Internet Association (IA) reported that state governments across the country have a solid cybersecurity foundation and are making strides in improving IT modernization efforts.
IA, a trade and professional association based in Washington, D.C., boasting dozens of technology company members from Amazon to ZipRecruiter released its State, Local, Tribal, and Territorial Information Technology Advancing Reform Achievements (SITARA) map Tuesday, a state-by-state analysis of preparedness for the cybersecurity and civic tech challenges across all 50 states, the District of Columbia, and US territories.
IA’s SITARA map examines cloud-first initiatives, measures digital service innovation, and tracks cybersecurity efforts, among other valuable metrics.
According to IA’s press release SITARA uses an established baseline of participation in programs recommended by the Cybersecurity and Infrastructure Security Agency. The map provides examples and data that can be used to strengthen public sector IT infrastructure now and in the future, taking into account each state’s unique circumstances. It also shows where additional support, whether from the federal government or through the budgeting process, can help states and territories move beyond baseline metrics, to ultimately help them provide a modern and secure IT infrastructure to their employees and the general public.
Some states having harder time
“Whether because of under-resourced and under-funded information security programs, IT infrastructure based on legacy technology, or the lack of a digital service team or an innovation focused group, some US state and territories are having a harder time than others adapting to the digital and remote-first era we are in,” said IA Director of Cloud Policy Omid Ghaffari-Tabrizi. “SITARA allows us to identify the states and territories that need the most help and where we can lay out tangible examples of what other governments have done to address similar challenges, providing policymakers with a clear roadmap of nationally recognized best practices to ensure continuous improvement in a manner best suited for their state or territory.”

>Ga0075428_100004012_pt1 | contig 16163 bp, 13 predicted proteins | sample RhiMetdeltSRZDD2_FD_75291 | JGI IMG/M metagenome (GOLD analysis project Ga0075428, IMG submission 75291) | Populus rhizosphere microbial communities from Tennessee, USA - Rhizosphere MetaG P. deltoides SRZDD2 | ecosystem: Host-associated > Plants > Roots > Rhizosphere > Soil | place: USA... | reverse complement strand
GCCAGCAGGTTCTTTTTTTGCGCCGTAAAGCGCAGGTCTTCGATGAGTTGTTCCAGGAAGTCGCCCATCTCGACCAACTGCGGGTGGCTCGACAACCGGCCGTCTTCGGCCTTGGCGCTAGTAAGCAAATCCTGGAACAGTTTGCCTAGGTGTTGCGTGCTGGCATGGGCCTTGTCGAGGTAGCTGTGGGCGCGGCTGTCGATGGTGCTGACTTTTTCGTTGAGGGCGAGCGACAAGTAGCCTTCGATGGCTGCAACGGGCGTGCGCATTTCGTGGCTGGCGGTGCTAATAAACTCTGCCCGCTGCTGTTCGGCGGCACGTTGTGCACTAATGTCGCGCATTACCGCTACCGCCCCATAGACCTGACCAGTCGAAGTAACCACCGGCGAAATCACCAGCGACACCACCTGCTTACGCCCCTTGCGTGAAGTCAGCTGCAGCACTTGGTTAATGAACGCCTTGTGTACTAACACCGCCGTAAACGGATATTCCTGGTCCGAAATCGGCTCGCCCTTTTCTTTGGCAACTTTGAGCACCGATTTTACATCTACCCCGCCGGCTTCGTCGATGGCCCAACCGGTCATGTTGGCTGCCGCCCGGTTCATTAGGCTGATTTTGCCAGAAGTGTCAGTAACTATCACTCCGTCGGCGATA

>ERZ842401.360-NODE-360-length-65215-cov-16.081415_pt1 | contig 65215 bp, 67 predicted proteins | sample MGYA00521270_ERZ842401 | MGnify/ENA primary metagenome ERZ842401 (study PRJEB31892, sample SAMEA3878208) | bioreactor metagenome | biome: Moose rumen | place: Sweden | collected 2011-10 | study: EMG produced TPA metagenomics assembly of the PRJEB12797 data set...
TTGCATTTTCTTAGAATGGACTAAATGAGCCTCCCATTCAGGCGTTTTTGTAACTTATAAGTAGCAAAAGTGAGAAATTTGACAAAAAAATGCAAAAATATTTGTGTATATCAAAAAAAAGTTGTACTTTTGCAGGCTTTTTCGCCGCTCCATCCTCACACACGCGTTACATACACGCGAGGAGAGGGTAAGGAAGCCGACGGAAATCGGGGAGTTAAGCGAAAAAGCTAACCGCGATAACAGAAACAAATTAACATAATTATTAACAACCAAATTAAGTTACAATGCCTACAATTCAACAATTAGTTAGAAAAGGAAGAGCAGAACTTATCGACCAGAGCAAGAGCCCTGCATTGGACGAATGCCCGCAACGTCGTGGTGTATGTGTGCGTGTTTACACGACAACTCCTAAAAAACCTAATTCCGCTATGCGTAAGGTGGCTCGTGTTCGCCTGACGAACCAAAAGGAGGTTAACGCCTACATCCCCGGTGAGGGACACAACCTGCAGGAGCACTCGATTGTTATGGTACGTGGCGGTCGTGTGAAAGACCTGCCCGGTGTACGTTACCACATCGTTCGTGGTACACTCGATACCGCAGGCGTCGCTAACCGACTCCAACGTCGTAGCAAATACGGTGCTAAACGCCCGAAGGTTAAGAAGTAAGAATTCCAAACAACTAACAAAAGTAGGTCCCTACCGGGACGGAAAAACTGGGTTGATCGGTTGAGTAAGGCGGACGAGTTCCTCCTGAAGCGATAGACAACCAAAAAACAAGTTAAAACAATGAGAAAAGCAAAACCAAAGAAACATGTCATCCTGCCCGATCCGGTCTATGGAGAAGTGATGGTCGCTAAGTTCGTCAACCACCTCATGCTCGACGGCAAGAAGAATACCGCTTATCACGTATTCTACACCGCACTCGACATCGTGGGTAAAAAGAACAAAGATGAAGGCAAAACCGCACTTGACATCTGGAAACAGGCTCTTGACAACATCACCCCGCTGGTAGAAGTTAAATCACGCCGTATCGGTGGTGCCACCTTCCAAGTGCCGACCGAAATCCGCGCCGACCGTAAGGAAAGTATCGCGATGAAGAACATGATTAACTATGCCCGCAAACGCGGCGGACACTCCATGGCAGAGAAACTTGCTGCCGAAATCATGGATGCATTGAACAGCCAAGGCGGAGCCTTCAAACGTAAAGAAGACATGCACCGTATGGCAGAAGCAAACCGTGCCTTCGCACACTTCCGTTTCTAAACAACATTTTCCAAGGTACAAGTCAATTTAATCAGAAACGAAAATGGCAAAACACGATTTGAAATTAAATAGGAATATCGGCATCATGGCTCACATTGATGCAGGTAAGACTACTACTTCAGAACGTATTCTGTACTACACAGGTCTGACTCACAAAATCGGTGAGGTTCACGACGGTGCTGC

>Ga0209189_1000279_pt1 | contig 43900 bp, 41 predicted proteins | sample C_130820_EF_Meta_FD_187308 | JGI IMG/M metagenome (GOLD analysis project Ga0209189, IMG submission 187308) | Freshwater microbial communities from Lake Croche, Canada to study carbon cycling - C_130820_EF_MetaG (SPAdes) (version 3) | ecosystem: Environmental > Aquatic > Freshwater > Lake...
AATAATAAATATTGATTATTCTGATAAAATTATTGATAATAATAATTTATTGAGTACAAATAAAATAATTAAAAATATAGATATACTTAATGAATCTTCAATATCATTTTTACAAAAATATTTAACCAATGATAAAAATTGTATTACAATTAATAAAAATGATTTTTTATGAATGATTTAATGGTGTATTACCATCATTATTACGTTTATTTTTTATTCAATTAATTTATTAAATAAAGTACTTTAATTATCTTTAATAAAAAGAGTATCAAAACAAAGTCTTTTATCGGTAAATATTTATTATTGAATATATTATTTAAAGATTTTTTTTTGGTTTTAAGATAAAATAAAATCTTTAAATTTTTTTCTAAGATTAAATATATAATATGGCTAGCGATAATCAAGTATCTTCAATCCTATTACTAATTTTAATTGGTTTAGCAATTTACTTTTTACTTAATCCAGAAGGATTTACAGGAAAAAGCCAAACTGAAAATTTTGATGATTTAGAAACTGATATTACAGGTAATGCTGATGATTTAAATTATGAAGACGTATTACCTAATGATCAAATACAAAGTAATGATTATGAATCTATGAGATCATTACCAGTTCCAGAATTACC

IA’s SITARA map analysis findings
Looking at IA’s map data, most states are preparing for cyber threats appropriately, but almost all are only getting started with their IT modernization plans. Three states achieved a score of “Very Good,” and 24 states achieved a score of “Good,” while 24 states and D.C. are still “Getting Started.” None achieved “Exceptional” or “Excellent.”
Additional support from the federal government can help states and territories improve their modern IT and cybersecurity preparedness. Among territories, only Puerto Rico scored “Good,” while two territories came in at “Getting Started” or “Baseline,” and one scored “Needs Help.” While states have made great progress since the start of the pandemic, federal support can make a difference for those states and territories that have had major impacts on their budget.
Most states lack a cloud-first statute that requires the prioritization of cloud solutions. While 32 states have a cloud-related strategy, only three have a cloud-first statute, leaving those strategy-only states without the support codification can bring to a modernization effort.
Most states are missing at least one of the three key components of a modern digital government experience. While 20 states are undergoing a modernization effort through a digital service team, innovation focused group, or other digital service plan, only seven states have a basic digital government experience with only one having the characteristics of a modern digital government experience.
Adoption of commercial cloud solutions is key
“Unemployment benefits, public transportation apps, and filing state tax returns or applications to start a new business are just a few services that would run more efficiently and securely if states modernized their IT infrastructure through increased adoption of commercial cloud solutions. Commercial cloud services allow state unemployment websites to be better equipped to deal with a sudden and unexpected usage increase—like what occurred early in the pandemic,” Ghaffari-Tabrizi. said.
He explained that states which are not using commercial cloud services leave sensitive information such as credit card information, location data input on mobile apps, and Social Security numbers on tax returns, vulnerable.
“Ultimately, IA’s SITARA analysis highlights how states and territories can improve their cybersecurity posture and IT modernization efforts, while expanding the availability of critically important services to Americans all across the country,” he said.